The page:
It was UEFA and the Government that put together a deal that saved the FAI from financial ruin and they look set to be key actors again in the attempts to save the 2020 League of Ireland season.
Niall Quinn, the FAI's interim deputy CEO, joined the 'LOI Weekly' podcast yesterday to outline the state of play with regard to attempts to bring football back behind closed doors when health authorities give it the all-clear; a complex debate that has split opinions.
Here are the key questions he sought to address as players, clubs, and officials wait to see if the governing body can put together a satisfactory package.
Nothing can happen without the Government and the HSE's approval and the FAI are expecting answers in the next 24 hours on queries they raised with regard to the roadmap that seemed to indicate team sports would be allowed from July 20 (no fans) and August 10 (limited fans) although the FAI are preparing for behind closed doors as a start point.
Safety remains a concern of players who want to get back on the pitch and the cost of testing is a headache for cash-strapped clubs. Quinn has suggested the FAI are looking to cover that area.
"We are hoping to have a guaranteed pot of money that takes care of that," he said. "We may have an underwrite that will pay for the medical requirements."
The use of neutral venues has been flagged with Quinn stating that a smaller number of grounds would allow the FAI to put a professional team in each one that would manage the relevant match-day operations - with games spread across a week rather than all taking place concurrently.
However, regional clubs have expressed fears about the cost of travelling to play matches with the former Ireland striker saying the finance package would help although this is sure to remain a sticking point.
"We are trying to find a way of playing these games safely with no responsibility to the clubs, and that would keep the integrity of the competition," he said.
The Aviva Stadium is in the mix for a July tournament for European clubs which Quinn says could be a guide for other sports as well as the FAI themselves if they have to play Dublin internationals without fans later this year - a situation that now seems likely.
"We had good conversations with grounds outside of our own 19, it's known about the Aviva," said Quinn, who interestingly implied that other venues had been canvassed.
Could 2020 be Premier only? Quinn asserted that First Division clubs are on board, even though UEFA told the FAI they could explore calling it off.
"That was never in our thinking," said Quinn. "They all want to play, and wrote to us to say they would do everything to help us get back behind closed doors.
"It's not as difficult for them in terms of reaching a (financial) number that satisfies them as they don't have the costs of some bigger Premier clubs"
Quinn said streaming games is a part of their vision, but hinted earnings from it would be a welcome boost that bridges a gap rather than an essential element of the return-to-play equation.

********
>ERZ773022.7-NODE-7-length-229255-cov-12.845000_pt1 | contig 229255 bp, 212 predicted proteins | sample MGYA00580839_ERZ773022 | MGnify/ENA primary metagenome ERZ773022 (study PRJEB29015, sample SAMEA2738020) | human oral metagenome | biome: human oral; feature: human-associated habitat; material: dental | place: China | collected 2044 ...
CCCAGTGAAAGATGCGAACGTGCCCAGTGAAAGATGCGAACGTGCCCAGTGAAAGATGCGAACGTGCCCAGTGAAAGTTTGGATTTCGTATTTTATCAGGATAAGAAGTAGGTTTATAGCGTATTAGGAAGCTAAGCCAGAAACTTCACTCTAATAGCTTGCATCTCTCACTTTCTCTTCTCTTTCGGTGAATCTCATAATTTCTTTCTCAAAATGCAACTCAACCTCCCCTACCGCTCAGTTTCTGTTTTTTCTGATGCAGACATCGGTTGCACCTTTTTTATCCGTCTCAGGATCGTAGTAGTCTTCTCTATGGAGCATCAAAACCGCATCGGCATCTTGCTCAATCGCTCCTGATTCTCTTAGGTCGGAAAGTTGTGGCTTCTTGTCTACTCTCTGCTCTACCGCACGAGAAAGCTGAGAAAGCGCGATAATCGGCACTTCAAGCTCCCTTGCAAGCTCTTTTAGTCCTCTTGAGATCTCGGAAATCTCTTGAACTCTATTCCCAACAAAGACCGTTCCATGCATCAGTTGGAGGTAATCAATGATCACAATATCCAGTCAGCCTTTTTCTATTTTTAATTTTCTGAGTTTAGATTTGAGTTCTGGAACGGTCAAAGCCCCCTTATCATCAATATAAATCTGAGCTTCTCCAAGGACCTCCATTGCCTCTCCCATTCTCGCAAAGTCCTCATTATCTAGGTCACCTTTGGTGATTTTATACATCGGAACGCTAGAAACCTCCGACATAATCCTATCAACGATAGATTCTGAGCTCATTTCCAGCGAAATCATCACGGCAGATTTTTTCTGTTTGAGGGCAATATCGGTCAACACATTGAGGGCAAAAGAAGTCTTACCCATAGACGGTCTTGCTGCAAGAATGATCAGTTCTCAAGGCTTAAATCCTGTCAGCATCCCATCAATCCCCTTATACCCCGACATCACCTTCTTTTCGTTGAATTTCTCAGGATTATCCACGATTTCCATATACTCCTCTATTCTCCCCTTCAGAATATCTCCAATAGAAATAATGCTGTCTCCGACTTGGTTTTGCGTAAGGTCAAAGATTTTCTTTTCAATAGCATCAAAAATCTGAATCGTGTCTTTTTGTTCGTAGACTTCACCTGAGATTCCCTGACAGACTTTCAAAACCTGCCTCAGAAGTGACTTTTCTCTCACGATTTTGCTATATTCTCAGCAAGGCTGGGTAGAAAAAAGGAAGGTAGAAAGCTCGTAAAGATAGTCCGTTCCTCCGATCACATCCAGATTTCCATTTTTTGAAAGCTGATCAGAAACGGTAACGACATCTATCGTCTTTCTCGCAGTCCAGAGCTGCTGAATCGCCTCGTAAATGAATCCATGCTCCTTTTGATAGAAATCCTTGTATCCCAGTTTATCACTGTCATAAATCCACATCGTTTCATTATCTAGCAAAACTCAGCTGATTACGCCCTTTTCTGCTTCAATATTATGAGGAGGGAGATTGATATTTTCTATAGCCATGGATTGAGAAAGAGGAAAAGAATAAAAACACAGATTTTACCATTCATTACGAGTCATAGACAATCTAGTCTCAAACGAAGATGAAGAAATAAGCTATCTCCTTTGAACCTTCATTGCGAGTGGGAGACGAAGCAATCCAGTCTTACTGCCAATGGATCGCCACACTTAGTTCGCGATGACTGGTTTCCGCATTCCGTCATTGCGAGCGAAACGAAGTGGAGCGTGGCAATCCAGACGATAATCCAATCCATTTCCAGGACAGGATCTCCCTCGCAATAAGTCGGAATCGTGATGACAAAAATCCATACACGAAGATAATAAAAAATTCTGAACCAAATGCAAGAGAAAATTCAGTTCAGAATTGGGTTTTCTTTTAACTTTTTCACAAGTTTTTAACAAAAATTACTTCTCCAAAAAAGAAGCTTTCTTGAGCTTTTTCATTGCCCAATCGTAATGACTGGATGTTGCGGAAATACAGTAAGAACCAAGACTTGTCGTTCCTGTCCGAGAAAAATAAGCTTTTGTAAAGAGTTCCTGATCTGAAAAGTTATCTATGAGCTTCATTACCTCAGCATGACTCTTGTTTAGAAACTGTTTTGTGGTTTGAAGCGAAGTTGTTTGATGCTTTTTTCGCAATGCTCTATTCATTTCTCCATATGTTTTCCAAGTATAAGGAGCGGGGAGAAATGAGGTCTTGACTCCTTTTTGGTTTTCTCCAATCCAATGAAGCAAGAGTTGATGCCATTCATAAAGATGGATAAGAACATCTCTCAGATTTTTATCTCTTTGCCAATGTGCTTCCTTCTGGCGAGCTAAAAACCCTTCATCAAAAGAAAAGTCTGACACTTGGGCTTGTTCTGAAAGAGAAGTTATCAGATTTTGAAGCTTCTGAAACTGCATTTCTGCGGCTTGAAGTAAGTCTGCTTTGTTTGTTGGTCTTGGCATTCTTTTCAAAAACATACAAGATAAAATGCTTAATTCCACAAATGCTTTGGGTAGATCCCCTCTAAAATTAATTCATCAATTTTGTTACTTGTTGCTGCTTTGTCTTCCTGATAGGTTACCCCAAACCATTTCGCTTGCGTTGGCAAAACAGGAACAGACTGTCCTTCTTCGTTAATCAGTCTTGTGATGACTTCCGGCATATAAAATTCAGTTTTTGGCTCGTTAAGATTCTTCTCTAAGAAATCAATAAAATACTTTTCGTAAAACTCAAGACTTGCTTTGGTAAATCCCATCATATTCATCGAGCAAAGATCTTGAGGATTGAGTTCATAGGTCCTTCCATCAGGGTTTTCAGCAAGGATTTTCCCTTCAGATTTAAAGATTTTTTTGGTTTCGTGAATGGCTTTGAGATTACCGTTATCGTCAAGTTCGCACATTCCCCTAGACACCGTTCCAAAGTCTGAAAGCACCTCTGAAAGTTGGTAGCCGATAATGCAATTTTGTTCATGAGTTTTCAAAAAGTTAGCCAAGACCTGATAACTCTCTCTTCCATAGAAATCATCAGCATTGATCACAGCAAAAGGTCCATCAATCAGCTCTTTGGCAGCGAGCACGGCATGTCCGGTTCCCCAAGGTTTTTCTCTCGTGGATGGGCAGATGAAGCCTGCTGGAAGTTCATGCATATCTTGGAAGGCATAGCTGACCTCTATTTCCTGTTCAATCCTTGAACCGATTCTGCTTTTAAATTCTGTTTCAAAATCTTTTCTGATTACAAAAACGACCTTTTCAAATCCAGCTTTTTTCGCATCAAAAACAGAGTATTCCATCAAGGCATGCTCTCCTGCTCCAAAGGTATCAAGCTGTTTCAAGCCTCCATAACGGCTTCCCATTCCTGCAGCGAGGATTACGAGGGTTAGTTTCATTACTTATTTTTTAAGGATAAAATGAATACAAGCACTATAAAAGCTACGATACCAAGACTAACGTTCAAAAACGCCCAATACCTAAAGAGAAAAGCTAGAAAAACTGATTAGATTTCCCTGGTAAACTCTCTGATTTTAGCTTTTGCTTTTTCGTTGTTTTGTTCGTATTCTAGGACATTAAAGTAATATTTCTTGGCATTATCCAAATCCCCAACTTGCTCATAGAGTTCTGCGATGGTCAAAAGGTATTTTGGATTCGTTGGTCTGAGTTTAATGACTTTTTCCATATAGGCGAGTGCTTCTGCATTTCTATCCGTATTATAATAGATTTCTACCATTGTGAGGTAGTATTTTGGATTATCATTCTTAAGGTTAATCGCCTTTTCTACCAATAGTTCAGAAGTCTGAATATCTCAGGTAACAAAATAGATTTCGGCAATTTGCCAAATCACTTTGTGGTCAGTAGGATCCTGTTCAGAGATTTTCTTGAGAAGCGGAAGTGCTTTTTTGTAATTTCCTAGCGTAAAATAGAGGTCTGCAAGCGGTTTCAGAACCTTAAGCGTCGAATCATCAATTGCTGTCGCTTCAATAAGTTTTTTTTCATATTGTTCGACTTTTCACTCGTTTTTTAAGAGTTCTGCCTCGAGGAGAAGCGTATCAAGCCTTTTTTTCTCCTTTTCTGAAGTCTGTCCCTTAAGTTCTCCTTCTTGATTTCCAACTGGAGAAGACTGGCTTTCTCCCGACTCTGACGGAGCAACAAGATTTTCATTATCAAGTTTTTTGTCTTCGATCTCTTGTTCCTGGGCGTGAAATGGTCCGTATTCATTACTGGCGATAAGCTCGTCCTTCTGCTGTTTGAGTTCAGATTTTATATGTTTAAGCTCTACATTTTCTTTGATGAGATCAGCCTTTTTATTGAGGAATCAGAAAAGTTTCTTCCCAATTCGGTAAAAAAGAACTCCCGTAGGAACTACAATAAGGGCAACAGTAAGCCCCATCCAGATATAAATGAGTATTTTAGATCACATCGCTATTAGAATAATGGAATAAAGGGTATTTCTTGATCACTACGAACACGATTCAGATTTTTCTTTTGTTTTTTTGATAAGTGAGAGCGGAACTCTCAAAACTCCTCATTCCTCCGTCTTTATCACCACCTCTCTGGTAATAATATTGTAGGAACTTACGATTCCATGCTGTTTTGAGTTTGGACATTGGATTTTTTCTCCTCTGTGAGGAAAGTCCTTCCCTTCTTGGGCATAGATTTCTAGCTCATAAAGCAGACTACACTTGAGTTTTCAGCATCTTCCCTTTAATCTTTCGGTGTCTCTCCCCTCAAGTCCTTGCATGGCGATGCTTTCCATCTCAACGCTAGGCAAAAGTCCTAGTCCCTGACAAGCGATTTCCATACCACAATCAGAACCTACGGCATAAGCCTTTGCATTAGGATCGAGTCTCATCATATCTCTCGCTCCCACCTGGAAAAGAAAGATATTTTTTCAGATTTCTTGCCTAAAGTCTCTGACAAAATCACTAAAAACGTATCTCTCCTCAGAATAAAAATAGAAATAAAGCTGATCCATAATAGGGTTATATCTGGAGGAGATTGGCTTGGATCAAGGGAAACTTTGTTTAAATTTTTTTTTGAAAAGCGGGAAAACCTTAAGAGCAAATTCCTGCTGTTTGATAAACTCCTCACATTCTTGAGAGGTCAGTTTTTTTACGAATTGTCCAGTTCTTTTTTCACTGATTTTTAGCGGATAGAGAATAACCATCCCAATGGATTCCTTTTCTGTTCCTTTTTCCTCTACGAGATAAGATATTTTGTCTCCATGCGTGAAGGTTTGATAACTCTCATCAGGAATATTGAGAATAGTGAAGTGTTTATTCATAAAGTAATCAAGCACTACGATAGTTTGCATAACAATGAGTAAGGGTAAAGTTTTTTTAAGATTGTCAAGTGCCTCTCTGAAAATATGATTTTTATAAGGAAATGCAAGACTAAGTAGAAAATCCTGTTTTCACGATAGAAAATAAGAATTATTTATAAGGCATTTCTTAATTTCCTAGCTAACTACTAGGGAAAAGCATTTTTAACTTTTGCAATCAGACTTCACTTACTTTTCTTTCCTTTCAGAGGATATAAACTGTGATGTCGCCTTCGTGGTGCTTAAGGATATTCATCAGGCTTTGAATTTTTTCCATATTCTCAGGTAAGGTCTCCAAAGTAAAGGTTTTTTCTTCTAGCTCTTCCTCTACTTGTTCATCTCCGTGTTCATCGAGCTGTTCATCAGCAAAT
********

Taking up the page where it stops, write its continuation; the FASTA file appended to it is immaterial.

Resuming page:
He said they had squared their situation with overseas rights holders Trackchamp, who hold the rights for fixtures on gambling sites.
Quinn said the FAI were "within our rights" to sell to non-bettors based abroad, and did reference the Irish diaspora, referencing that undisclosed parties that had expressed interest would have to put their money where their mouth is.
At home, while RTÉ and eir retain rights for a selected number of games, he believes diehard fans could be offered packages that allow them to see all of their club's games. Major question marks hang over this area but the Dubliner's insistence was that this won't make or break the issue.
"We wouldn't be going to the clubs saying, 'We're going to tell you to take a big risk now on streaming and if it comes in, it comes in, and if it doesn't, we're all in trouble'," he said.
This is the key point. If it's not streaming, then where are the FAI going to get cash from to convince clubs to say yes?
The retention of the wage subsidy scheme for the duration of the season - as flagged in yesterday's Irish Independent - was mentioned. Quinn said he didn't want to jeopardise "fruitful" talks with other parties by revealing their identity, adding that all avenues were being exhausted.
FIFA support has been mooted throughout, but UEFA was given greater mention with Quinn saying they would "look on us more favourably" if they didn't cancel the season. "Government will too," he added, "but we need a little bit of help everywhere. That is starting to show. We can't cancel the risk totally with the minimum pot we will guarantee.
"Effectively we are trying to replace gate income and then you have a medical bill on top. We would hope that it (gap) will be (small) enough to say let's rally around and go for it."
What if clubs say no? Quinn was strong on this, stating that economic experts canvassed warned the FAI that it could be extremely hard to resurrect the brand nine months from now.
More pertinently, he also conceded that the PFAI solicitor Stuart Gilhooly was "talking sense" when he said player contracts would pose an issue if the 2020 season was declared a non-runner due to cash concerns. No other summer league is contemplating that scenario
"We'll have some very difficult conversations and I believe the brand would suffer immeasurably," said Quinn. "We must prevent this from happening and do everything possible to get the show back on the road. The alternative is awful for our players.
"I fully understand the frustration and negativity but we have a directive from UEFA to try as hard as we can to keep the leagues operable."